“Most men and women expressed that they were not aware of available support that they could access,” says Sarah. “The women seemed particularly surprised by the extent of practical support that was available in their local area.”

The report’s recommendations are intended to guide Together for Children in commissioning decisions for domestic abuse support services and to direct future training needs within the organisation.

Jill Colbert, Chief Executive at Together for Children, said: “The findings and recommendations outlined in the report have provided us with an incredibly valuable insight in the impact of existing domestic abuse services in Sunderland.

“Together for Children commissions a range of domestic abuse support services to provide early intervention to survivors of domestic abuse. As the finds suggest, these domestic abuse services are vital within our community and the impact these services have on both for survivors of domestic abuse and perpetrators is significant. Feedback from participants tells us that domestic abuse services are life changing for those experiencing domestic abuse, and importantly, for children who are exposed to domestic abuse in the home.

“We will be following the report recommendations to ensure that our staff are provided with ongoing, targeted training that will ensure those in need of domestic abuse support are identified at the earliest possible stage. We will also ensure that our processes and responses are consistent so that our services can continue to provide support to families experiencing domestic abuse at the right time, in the right way.”

Professor Lynne McKenna, Dean of the Faculty of Education and Society, said: “I am delighted that Sarah’s impactful research and policy engagement work is being recognised. Sarah’s work for Together for Children has gained national attention and has resulted in the DfE requesting to share the research with their colleagues and Local Authorities. This is such a positive outcome for the study, enabling others to learn from the evaluation and to support those exposed to domestic abuse.”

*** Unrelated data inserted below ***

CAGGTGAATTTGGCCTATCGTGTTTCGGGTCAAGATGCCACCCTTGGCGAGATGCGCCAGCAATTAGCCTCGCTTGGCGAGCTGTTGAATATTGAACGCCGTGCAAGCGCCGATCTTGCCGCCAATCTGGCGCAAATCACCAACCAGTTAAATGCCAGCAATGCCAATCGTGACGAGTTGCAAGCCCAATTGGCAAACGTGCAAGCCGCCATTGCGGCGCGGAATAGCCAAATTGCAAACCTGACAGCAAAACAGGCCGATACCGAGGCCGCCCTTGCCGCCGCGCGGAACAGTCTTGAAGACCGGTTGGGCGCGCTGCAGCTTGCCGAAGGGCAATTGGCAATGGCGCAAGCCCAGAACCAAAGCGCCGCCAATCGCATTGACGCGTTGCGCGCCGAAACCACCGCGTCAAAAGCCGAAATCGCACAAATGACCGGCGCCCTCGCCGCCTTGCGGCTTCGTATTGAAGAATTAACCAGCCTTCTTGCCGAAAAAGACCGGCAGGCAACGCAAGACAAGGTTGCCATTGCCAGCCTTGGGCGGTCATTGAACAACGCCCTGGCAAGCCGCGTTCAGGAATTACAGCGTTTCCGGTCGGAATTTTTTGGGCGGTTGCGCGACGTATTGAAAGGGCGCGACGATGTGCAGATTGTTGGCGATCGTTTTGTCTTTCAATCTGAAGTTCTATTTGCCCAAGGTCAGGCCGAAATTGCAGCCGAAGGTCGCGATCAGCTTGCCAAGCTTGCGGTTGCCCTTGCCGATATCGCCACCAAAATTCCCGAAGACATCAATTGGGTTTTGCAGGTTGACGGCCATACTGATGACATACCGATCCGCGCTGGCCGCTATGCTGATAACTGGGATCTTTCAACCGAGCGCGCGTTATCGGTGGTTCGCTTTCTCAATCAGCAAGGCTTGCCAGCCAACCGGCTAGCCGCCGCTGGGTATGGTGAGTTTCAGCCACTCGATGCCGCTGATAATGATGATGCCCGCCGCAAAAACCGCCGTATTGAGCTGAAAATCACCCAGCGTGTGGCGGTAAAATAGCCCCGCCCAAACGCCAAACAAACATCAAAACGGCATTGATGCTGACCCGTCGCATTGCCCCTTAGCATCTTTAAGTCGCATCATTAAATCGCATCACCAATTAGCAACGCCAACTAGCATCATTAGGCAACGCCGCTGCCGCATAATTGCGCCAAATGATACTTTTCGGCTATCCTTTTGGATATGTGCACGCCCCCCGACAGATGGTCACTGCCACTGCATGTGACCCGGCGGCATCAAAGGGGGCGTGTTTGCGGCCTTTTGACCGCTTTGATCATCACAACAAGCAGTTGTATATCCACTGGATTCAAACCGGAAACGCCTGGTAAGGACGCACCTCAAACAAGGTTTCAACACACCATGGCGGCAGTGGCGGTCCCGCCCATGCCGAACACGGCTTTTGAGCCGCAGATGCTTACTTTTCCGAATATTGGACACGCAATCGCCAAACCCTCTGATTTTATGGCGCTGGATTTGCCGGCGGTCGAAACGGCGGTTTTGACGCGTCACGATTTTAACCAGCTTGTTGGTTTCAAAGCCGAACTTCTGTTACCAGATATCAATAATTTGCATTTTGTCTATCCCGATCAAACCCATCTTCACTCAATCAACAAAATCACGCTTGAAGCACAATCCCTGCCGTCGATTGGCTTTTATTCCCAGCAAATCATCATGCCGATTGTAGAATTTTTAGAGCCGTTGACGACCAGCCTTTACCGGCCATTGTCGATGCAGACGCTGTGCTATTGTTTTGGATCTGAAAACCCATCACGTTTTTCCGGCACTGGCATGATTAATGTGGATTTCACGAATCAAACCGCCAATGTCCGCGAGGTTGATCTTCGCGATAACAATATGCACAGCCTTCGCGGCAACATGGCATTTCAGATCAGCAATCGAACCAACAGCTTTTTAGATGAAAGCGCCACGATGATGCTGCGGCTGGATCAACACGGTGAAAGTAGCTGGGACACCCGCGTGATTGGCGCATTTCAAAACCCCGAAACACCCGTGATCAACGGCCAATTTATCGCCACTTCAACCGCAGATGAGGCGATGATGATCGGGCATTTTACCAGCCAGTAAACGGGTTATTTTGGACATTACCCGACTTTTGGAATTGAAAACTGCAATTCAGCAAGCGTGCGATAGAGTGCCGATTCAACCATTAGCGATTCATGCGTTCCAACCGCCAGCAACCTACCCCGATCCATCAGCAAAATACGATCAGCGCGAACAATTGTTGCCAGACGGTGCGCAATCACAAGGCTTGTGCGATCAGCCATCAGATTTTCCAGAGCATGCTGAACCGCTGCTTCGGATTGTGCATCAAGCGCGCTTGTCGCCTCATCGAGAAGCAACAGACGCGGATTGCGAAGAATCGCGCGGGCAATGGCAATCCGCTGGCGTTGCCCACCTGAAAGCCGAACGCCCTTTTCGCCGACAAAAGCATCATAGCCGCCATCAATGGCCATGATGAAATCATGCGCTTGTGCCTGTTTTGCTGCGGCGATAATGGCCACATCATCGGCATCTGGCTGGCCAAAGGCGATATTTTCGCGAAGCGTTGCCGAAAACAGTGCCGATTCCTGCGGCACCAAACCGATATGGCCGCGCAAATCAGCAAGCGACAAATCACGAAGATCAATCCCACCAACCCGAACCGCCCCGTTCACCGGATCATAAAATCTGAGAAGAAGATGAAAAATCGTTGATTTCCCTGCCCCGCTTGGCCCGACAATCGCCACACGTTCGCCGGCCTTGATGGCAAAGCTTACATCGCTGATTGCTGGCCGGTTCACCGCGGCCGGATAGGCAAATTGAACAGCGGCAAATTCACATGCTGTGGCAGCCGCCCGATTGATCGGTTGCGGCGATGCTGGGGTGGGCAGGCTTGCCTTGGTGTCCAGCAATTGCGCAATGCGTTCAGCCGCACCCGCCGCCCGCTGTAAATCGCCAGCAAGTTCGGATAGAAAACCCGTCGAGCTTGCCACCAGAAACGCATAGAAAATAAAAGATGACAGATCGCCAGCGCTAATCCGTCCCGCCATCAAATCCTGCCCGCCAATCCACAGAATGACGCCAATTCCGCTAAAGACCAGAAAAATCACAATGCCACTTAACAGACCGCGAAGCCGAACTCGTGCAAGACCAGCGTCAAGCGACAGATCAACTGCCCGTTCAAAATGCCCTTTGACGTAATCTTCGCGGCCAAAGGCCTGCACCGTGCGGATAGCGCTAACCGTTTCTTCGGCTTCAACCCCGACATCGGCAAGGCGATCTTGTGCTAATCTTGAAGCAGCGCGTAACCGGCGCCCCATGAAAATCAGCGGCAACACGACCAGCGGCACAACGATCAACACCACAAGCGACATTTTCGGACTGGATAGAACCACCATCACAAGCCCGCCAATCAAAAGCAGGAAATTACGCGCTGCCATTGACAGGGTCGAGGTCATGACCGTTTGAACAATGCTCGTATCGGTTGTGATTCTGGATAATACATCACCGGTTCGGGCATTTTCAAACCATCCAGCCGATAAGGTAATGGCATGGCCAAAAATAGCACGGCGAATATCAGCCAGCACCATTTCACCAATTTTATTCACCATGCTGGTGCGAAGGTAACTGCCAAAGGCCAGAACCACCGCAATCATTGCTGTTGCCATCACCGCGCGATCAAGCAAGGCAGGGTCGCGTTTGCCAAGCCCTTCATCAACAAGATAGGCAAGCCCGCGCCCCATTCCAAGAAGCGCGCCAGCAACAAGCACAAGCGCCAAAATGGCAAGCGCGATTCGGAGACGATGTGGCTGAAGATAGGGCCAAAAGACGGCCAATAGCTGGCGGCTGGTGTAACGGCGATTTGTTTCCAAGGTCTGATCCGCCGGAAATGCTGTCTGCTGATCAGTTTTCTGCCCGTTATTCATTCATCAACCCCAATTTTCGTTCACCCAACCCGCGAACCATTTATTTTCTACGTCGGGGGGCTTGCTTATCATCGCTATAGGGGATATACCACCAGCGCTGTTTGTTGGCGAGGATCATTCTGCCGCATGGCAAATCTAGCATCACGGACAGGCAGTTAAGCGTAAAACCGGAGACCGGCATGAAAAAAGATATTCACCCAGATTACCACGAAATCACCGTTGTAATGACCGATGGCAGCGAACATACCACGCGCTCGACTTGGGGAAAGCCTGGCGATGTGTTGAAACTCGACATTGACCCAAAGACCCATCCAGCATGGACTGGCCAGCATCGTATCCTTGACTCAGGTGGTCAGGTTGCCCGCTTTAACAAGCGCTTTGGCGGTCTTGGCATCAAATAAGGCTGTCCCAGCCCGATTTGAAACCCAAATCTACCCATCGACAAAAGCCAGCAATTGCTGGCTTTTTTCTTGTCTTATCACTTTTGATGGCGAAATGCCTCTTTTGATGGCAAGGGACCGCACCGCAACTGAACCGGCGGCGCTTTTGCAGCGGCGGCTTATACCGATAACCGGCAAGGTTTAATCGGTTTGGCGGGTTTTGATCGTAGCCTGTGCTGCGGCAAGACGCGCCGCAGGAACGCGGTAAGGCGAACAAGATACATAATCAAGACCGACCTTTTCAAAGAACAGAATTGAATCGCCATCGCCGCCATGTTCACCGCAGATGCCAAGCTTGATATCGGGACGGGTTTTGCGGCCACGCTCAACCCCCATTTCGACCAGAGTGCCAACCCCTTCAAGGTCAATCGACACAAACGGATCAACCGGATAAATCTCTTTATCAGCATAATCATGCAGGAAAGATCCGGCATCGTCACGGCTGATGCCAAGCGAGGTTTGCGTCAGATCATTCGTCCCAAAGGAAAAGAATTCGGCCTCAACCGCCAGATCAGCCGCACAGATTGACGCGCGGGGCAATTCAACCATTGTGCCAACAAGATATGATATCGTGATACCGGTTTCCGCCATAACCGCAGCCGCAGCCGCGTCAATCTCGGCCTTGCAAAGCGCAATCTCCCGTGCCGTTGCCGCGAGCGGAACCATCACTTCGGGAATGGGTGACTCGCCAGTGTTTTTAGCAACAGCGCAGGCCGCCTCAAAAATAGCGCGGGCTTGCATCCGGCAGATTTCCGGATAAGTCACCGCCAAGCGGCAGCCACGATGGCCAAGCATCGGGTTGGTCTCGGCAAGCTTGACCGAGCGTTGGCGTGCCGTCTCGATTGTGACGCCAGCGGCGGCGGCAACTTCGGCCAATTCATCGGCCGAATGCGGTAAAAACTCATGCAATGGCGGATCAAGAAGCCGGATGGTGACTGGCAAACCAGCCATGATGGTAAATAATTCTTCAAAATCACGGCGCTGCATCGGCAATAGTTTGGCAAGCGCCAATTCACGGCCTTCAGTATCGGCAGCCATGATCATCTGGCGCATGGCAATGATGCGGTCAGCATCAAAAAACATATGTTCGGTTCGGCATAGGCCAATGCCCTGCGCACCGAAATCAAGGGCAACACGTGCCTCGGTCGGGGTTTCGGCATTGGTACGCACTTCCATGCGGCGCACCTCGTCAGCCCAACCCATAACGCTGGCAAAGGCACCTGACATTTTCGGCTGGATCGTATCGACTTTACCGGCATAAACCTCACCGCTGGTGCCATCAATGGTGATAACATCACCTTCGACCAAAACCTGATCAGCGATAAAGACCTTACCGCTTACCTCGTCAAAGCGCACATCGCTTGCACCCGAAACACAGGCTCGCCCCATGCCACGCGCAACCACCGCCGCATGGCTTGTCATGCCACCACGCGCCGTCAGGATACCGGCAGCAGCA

The recommendations, based on interview findings, include:

  • To continue commissioning and funding domestic abuse services as an essential support for the local community.

  • Ongoing and targeted training for staff in TfC to ensure consistent approaches and responses to identifying and signposting women, men and children in need of wider domestic abuse support services, to allow for identification at the earliest stage before the household’s mental health and wellbeing are irreparably damaged.

  • To have consistent systems and processes across services and organisations that signpost women, men and children exposed to or engage in domestic abuse to mental health support services.

  • To explore opportunities for further support for those exposed to domestic abuse in navigating legal and financial affairs, such as court hearings, separating joint finances, and divorce proceedings. This is essential for survivors of domestic abuse who may lack the knowledge, time and resources to initiate these crucial next steps independently.

  • To provide training to education professionals in preparation for teaching children and young people about healthy relationships.

  • To develop public knowledge and understanding of different types of domestic abuse.

To view the full report and its findings, click here.